cover image NEKROPOLIS


Maureen F. McHugh, . . Eos, $24 (272pp) ISBN 978-0-380-97457-3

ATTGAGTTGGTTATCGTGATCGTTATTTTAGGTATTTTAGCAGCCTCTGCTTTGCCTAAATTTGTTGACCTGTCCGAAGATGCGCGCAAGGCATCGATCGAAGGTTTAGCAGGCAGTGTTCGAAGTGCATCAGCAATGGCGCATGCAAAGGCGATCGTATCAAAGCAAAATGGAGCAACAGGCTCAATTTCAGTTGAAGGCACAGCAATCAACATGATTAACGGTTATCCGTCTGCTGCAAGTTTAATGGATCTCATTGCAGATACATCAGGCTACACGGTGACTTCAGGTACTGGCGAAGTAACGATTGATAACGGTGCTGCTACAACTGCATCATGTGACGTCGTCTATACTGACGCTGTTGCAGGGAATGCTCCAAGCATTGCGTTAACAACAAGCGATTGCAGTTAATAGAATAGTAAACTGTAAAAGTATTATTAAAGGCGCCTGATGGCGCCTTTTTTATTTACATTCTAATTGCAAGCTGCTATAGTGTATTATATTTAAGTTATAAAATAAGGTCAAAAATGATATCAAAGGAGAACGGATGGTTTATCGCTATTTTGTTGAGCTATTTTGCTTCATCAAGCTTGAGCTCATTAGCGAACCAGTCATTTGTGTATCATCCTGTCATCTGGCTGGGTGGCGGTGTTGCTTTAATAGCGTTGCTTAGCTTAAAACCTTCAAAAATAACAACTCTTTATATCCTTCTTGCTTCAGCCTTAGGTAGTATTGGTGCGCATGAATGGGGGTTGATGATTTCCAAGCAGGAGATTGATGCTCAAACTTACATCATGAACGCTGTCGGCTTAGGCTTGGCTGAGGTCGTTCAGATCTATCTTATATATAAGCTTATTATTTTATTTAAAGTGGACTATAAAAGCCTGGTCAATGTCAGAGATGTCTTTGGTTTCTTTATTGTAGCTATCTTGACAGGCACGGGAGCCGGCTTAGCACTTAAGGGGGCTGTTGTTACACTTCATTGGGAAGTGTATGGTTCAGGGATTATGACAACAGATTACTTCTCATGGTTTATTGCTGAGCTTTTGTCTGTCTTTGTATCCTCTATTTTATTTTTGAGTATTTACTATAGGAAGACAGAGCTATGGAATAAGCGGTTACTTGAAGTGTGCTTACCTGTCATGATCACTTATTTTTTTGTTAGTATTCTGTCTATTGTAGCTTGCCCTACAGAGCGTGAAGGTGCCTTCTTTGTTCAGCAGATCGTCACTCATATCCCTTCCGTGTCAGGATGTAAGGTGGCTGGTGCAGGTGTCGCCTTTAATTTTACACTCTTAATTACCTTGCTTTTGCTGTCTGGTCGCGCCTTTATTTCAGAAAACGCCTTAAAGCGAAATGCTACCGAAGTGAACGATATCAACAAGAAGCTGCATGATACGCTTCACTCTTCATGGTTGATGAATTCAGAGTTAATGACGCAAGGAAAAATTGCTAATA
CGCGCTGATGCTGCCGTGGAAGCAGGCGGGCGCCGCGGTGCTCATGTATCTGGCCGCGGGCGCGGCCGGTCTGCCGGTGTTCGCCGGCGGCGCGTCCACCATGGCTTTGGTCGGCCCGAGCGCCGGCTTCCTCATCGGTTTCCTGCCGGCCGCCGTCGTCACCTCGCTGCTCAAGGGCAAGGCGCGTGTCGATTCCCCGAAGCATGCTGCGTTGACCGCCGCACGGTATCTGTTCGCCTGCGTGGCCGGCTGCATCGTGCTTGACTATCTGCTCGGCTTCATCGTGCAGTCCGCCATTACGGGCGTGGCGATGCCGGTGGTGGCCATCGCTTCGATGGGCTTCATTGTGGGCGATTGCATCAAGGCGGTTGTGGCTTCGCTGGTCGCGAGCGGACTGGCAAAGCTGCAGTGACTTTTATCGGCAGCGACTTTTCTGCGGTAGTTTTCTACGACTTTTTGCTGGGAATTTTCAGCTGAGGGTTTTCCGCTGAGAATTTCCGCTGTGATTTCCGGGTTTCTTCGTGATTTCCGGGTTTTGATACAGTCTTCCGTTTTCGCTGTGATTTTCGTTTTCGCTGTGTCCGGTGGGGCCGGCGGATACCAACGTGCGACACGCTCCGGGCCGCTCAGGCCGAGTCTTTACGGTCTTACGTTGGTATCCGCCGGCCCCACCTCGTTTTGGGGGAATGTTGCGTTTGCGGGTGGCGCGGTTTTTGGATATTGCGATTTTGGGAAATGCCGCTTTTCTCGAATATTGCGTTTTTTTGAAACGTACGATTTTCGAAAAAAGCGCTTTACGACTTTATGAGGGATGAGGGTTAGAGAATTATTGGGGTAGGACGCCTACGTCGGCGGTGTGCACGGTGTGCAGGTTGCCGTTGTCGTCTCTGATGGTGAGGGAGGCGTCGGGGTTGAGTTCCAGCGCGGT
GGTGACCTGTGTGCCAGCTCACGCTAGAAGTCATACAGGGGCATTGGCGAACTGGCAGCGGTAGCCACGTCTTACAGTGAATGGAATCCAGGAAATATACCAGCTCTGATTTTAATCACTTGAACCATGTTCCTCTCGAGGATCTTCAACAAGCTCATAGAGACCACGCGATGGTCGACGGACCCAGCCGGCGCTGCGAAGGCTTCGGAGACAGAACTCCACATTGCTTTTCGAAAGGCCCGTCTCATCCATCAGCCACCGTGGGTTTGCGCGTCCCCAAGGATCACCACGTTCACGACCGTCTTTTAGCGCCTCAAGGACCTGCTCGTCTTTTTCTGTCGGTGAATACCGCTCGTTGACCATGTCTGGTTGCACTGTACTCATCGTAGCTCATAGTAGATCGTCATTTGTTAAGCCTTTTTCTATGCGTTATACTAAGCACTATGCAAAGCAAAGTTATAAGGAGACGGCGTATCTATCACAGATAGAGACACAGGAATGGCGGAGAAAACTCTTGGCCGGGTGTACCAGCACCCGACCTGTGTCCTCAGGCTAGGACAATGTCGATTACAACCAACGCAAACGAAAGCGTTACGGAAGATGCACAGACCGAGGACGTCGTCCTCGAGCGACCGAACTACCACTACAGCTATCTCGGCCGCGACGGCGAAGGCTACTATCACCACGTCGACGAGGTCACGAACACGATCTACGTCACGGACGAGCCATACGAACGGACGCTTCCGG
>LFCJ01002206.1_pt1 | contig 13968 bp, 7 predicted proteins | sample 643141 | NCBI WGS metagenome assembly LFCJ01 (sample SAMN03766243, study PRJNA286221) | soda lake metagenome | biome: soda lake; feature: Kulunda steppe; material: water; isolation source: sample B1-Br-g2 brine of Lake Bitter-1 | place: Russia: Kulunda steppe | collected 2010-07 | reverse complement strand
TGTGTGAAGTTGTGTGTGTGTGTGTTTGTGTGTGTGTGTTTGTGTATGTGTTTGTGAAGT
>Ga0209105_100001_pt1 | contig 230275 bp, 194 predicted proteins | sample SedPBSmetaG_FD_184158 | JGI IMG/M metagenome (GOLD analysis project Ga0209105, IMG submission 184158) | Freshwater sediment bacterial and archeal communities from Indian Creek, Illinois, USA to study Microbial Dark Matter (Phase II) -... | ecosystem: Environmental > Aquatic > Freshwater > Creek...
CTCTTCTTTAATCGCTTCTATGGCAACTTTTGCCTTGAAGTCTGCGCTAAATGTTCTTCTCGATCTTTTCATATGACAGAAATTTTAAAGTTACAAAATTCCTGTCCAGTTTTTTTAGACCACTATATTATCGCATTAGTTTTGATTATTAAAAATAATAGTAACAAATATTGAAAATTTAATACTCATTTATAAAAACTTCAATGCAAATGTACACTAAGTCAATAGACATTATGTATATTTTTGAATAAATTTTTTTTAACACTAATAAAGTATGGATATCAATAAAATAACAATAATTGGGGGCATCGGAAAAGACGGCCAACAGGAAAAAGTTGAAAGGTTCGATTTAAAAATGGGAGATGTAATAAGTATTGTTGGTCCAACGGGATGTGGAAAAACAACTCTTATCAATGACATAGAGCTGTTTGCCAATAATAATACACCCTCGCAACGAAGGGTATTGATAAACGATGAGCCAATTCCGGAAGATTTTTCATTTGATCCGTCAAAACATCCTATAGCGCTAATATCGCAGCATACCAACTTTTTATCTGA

In this exquisite if melancholy novel, McHugh (Mission Child) evokes a repressive, intensely sexist 22nd century Morocco that is largely cut off from the rest of the world by the dictates of the Second Koran. Hariba, a young servant woman, has grown up in the Nekropolis, an ancient burial ground that also serves as home to the city of Fez's teeming poor. Unsuccessful in love, she chooses to be "jessed," undergoing a medical procedure designed to turn her into the perfect servant, one who is psychologically incapable of being disloyal to her employer. Unfortunately, however, Hariba soon runs afoul of her employer's wife, a restless shrew of a woman who devotes most of her time to bismek, a convoluted form of participatory virtual-reality soap opera. Worse still, Hariba, who's terribly lonely, falls in love with Akhmim, a harni or artificial person, who looks human, but isn't. Akhmim "impresses" on Hariba, returning her feelings as best he can. Indentured to another employer, she misses Akhmim terribly and eventually runs away with him. Alternating between four narrators—Hariba, Akhmim, Hariba's mother and Hariba's best friend, Ayesha—McHugh centers her novel on a well-realized set of sympathetic, but imperfect characters. Each speaks with a distinct voice, describing a complex and not entirely healthy web of friendships and familial relationships. McHugh's Morocco, with its intensely symbolic Nekropolis, is very real, but ultimately it is Hariba, Akhmim and their heartbreaking, impossible relationship that the reader will remember. Agent, Sandra Dijkstra.(Aug. 30)